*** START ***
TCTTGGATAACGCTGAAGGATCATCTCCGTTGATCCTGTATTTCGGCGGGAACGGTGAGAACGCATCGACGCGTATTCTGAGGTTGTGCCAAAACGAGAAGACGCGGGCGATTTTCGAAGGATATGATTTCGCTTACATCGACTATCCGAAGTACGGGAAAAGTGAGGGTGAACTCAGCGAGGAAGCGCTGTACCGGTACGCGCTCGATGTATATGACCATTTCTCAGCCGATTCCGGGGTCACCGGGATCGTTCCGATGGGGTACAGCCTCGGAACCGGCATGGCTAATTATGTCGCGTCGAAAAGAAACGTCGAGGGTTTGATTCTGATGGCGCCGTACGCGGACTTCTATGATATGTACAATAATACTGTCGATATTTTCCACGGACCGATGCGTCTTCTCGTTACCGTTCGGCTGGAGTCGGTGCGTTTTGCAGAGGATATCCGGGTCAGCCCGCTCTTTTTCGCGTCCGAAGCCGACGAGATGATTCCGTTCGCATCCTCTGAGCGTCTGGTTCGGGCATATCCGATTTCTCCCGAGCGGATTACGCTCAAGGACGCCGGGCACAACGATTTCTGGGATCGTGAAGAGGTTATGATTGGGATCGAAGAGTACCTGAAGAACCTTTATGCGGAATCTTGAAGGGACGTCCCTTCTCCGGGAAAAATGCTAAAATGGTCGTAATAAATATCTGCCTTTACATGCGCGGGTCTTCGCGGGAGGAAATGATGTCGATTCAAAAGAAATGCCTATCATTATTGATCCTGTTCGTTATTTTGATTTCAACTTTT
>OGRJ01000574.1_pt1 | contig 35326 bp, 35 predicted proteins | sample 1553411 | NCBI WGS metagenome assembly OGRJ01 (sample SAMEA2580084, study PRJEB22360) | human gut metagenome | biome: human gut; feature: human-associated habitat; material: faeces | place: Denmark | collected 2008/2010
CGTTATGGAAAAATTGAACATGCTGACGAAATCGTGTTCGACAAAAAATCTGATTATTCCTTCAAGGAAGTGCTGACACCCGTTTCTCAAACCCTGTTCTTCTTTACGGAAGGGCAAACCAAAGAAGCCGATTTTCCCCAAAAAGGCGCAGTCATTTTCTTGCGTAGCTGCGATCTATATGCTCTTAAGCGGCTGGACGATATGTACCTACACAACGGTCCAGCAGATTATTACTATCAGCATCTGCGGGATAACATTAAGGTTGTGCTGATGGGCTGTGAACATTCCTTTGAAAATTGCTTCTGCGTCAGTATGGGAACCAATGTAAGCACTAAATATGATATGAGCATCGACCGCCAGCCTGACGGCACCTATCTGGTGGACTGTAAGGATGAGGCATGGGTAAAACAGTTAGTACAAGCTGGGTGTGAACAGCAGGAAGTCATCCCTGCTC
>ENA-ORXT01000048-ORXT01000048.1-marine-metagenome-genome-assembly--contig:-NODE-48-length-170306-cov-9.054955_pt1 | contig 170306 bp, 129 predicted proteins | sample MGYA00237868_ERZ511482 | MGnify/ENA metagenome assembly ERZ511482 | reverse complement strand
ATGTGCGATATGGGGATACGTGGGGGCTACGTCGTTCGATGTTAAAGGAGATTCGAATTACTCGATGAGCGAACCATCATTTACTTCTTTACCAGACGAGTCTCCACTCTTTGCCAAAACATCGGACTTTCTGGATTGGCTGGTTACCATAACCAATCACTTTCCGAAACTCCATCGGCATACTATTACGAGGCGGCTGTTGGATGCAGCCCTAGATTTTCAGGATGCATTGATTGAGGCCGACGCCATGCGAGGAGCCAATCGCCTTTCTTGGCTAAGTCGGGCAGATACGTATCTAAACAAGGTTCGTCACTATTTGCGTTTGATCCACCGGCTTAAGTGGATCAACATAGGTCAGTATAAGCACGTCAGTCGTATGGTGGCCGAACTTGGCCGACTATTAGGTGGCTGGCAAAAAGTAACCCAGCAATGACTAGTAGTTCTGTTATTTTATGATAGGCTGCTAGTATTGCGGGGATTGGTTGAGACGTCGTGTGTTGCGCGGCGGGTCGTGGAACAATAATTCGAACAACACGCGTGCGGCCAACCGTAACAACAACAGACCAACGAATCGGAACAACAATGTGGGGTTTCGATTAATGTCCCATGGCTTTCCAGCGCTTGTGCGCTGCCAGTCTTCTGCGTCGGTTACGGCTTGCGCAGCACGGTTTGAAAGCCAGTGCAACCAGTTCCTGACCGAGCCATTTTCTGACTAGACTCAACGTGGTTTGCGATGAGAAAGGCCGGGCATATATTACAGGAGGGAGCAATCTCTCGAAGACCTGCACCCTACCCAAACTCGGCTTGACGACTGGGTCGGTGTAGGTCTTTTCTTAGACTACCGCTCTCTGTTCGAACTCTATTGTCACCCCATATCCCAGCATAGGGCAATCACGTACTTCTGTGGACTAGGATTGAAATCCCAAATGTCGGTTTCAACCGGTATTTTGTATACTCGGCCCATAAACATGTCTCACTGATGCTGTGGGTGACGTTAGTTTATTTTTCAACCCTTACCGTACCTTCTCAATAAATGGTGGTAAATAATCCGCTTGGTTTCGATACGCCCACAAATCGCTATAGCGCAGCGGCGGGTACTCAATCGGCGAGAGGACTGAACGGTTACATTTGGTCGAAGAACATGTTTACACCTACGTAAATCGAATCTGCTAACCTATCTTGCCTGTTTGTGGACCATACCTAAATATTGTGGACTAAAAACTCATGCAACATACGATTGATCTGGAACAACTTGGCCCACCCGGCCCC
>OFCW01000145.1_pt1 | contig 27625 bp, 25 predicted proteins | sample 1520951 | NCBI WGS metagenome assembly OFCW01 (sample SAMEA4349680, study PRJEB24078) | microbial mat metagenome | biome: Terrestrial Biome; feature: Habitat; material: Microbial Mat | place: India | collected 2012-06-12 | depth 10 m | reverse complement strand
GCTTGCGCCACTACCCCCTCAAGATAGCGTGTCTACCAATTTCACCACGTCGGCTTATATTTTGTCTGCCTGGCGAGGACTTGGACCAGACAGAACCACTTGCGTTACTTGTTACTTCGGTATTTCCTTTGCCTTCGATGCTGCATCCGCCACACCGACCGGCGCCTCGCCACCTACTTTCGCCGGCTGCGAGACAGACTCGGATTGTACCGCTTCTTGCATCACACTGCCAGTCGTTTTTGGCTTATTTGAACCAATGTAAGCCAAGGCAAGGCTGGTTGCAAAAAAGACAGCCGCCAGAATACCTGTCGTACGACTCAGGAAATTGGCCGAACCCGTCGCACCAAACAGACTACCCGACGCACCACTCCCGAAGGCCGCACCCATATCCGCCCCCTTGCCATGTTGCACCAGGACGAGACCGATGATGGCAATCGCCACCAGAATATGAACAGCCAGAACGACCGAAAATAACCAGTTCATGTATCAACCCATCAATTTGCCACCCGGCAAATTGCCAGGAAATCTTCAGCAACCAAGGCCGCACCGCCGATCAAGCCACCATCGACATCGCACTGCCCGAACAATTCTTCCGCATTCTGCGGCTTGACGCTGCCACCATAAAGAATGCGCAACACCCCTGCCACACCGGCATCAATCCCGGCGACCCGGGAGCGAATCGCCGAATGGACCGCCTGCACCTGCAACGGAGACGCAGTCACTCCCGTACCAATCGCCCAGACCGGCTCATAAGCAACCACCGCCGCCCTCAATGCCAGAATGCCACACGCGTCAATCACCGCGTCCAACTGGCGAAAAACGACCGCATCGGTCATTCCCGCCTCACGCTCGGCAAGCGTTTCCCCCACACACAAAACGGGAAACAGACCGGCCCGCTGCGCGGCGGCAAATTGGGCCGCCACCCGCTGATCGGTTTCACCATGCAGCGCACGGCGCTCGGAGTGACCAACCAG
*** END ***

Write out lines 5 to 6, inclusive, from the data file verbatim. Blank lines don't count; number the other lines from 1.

ATGTGCGATATGGGGATACGTGGGGGCTACGTCGTTCGATGTTAAAGGAGATTCGAATTACTCGATGAGCGAACCATCATTTACTTCTTTACCAGACGAGTCTCCACTCTTTGCCAAAACATCGGACTTTCTGGATTGGCTGGTTACCATAACCAATCACTTTCCGAAACTCCATCGGCATACTATTACGAGGCGGCTGTTGGATGCAGCCCTAGATTTTCAGGATGCATTGATTGAGGCCGACGCCATGCGAGGAGCCAATCGCCTTTCTTGGCTAAGTCGGGCAGATACGTATCTAAACAAGGTTCGTCACTATTTGCGTTTGATCCACCGGCTTAAGTGGATCAACATAGGTCAGTATAAGCACGTCAGTCGTATGGTGGCCGAACTTGGCCGACTATTAGGTGGCTGGCAAAAAGTAACCCAGCAATGACTAGTAGTTCTGTTATTTTATGATAGGCTGCTAGTATTGCGGGGATTGGTTGAGACGTCGTGTGTTGCGCGGCGGGTCGTGGAACAATAATTCGAACAACACGCGTGCGGCCAACCGTAACAACAACAGACCAACGAATCGGAACAACAATGTGGGGTTTCGATTAATGTCCCATGGCTTTCCAGCGCTTGTGCGCTGCCAGTCTTCTGCGTCGGTTACGGCTTGCGCAGCACGGTTTGAAAGCCAGTGCAACCAGTTCCTGACCGAGCCATTTTCTGACTAGACTCAACGTGGTTTGCGATGAGAAAGGCCGGGCATATATTACAGGAGGGAGCAATCTCTCGAAGACCTGCACCCTACCCAAACTCGGCTTGACGACTGGGTCGGTGTAGGTCTTTTCTTAGACTACCGCTCTCTGTTCGAACTCTATTGTCACCCCATATCCCAGCATAGGGCAATCACGTACTTCTGTGGACTAGGATTGAAATCCCAAATGTCGGTTTCAACCGGTATTTTGTATACTCGGCCCATAAACATGTCTCACTGATGCTGTGGGTGACGTTAGTTTATTTTTCAACCCTTACCGTACCTTCTCAATAAATGGTGGTAAATAATCCGCTTGGTTTCGATACGCCCACAAATCGCTATAGCGCAGCGGCGGGTACTCAATCGGCGAGAGGACTGAACGGTTACATTTGGTCGAAGAACATGTTTACACCTACGTAAATCGAATCTGCTAACCTATCTTGCCTGTTTGTGGACCATACCTAAATATTGTGGACTAAAAACTCATGCAACATACGATTGATCTGGAACAACTTGGCCCACCCGGCCCC
>OFCW01000145.1_pt1 | contig 27625 bp, 25 predicted proteins | sample 1520951 | NCBI WGS metagenome assembly OFCW01 (sample SAMEA4349680, study PRJEB24078) | microbial mat metagenome | biome: Terrestrial Biome; feature: Habitat; material: Microbial Mat | place: India | collected 2012-06-12 | depth 10 m | reverse complement strand